EA Act should be beefed up not weakened, says Ombudsman
Thursday 9th August 2012
This is The Property Ombudsman statement in full, underlining that it wants the Estate Agents Act to be tightened up to include letting agents, and not loosened.
The Property Ombudsman scheme (TPO) is providing responses to the Department of Business, Innovation and Skills (BIS) with regard to proposals to amend the Estate Agents Act 1979.
However, as TPO is a redress scheme and not a trade body, it was for BIS to invite responses and for trade bodies who have been consulted separately from TPO to invite industry members to comment, said Gerry Fitzjohn, Chief Operating Officer of TPO.
“Both the council of TPO, through the Ombudsman, Christopher Hamer, and the board, through its chairman, Bill McClintock, and myself, have had robust discussions with BIS on revisions to regulations for estate agency,” said Gerry Fitzjohn. The TPO responses, via both the board and council, will be delivered to meet the Friday deadline set by BIS.
“We have told BIS in a face to face meeting on July 11 that far from reducing consumer protection and introducing consumer confusion, BIS should be doing more to bring lettings agents within the scope of the Estate Agents Act 1979 because there are real consumer protection issues.
“In our written response, the Board makes it clear that its immediate impression of the proposals is that consumer protection will be eroded. We recognise that the Government is striving to reduce regulation and restriction on businesses, but the proposed amendments quite clearly open up opportunities for the consumer to stray unknowingly into an environment where the protection they might expect to have is not in fact available to them.
“Given the generally held negative view of agents operating in the property sector (albeit largely anecdotal but more evident in the lettings sector), it appears inconsistent for consideration to be given to diluting agents’ legal obligations.
“Whilst recognising that the government is opposed to broadening regulation, we continue to emphasise – and this view is supported by industry and consumer stakeholders – that is it possible to cite examples or reports / surveys supporting the view that legislating for letting agents should be a priority and therefore that broadening the scope of the legislation is what is required, rather than narrowing it.
“We are telling BIS that the current, well-established legislation is not a burden on business and serves consumers well. The existence of approximately 14,000 estate agencies in the UK also demonstrates the ease of entry to the industry.
“We do not believe that ‘estate agency work’ as defined in S1 of the EAA causes uncertainty about the scope of the act. There are numerous online estate agencies already trading, and many of the sites provide a matching service and are members of or registered with TPO.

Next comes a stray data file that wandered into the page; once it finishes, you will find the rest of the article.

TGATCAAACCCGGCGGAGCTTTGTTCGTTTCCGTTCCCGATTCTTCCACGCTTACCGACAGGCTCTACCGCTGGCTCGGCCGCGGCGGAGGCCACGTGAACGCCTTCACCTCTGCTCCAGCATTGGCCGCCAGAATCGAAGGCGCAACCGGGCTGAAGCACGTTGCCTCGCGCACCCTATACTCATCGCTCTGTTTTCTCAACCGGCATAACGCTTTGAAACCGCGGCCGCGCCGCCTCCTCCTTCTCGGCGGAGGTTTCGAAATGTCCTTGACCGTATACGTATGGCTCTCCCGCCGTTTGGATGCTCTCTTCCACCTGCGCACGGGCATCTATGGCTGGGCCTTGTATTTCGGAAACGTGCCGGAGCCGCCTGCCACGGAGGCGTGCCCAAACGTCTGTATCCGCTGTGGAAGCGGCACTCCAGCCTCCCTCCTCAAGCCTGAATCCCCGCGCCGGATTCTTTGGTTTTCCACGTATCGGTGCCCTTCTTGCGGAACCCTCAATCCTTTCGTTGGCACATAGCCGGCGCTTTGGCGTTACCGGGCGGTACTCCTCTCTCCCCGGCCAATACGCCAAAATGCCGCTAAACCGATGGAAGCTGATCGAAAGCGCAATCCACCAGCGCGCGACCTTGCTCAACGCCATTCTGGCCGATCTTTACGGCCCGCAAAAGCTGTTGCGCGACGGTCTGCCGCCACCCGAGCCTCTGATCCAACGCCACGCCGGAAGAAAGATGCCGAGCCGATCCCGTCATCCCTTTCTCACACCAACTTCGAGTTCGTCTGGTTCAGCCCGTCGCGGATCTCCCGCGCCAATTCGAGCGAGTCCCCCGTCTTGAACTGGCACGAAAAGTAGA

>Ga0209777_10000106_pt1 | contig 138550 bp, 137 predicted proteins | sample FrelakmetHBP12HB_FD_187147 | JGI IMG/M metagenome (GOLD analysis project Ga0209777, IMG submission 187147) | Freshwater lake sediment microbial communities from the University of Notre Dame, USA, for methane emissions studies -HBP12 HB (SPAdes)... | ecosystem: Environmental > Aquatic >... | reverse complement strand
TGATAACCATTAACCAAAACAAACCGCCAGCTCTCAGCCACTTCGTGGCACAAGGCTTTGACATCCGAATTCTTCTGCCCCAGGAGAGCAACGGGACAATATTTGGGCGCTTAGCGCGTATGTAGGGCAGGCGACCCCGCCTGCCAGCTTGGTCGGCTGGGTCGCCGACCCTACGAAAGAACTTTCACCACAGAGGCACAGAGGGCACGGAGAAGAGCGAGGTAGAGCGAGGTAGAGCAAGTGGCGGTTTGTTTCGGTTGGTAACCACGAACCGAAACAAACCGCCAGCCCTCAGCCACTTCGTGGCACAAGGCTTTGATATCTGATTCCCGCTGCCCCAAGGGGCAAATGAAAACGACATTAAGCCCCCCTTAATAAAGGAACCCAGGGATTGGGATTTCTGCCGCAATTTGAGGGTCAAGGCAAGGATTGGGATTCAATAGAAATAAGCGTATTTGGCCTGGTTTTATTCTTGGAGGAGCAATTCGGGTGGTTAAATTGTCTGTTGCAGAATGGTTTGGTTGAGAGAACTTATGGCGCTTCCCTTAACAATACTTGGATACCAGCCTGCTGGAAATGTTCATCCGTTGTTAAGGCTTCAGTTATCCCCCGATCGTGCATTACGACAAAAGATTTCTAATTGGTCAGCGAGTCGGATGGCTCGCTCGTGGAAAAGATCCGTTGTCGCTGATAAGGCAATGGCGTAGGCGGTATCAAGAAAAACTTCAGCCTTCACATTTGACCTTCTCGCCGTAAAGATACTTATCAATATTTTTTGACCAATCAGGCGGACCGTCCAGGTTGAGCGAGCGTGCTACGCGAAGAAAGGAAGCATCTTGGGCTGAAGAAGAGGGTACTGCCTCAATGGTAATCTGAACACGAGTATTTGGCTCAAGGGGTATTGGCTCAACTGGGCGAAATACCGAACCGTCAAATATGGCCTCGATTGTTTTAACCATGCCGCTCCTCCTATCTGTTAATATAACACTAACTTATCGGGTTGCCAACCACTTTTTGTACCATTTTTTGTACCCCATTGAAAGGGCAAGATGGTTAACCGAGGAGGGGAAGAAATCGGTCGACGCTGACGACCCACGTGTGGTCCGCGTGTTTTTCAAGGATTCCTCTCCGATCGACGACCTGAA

“Consumers will not draw a distinction between an estate agent and somebody that looks and feels like an estate agent but isn’t. They should not be misled into a situation where, having paid money for a service to market their property and regardless of there being distinct difference in price, different laws and differing levels of consumer protection actually apply.
“The growth in the number of estate agencies since 1982 seems to suggest that the definitions are not problematic or off-putting.
“The Consumers, Estate Agents and Redress Act provides safeguards for the consumer with each sales agent required to belong to an approved redress scheme.
“The redress scheme requires compliance by the sales agents (in the case of the Property Ombudsman Scheme) with the consumer codes which are approved by the OFT. We believe that some organisations may see this as a barrier since they do not wish to comply with OFT approved standards.
“It is not clear whether agents that ‘escape’ EAA obligations have any responsibilities under the Money Laundering Regulations and whether this potentially creates a risk.
“TPO also thinks it is unclear what is meant by a ‘low risk’ service to buyers and sellers. There is potential for considerable issues. Sellers will have to work out their own asking price and may sell at below market value. Should this happen they would have no recourse to redress. Buyers could be at risk because sellers using a ‘passive agent’ website could be introduced to properties that have been dressed up for sale. An estate agent conducting business under EAA, PMA, CPR regulations could not allow this to happen. Buyers could be more, not less, confused.
“Existing agents may decide to start a new model outside the Act which would be confusing for consumers. Consumers will simply not understand the difference between an ‘EAA agent’ and the passive agent. They will assume the businesses act in the same way and that they, as consumers, are protected in the same way.
“We believe that all property sales should be inside the Act with the exception of private sales.
“We firmly believe that regulation should be strengthened, particularly in regard to letting agents who are currently not governed by the Estate Agents Act.
“The Act should be extended to cover letting agents in order to raise standards and provide consumer protection to this growing industry.”
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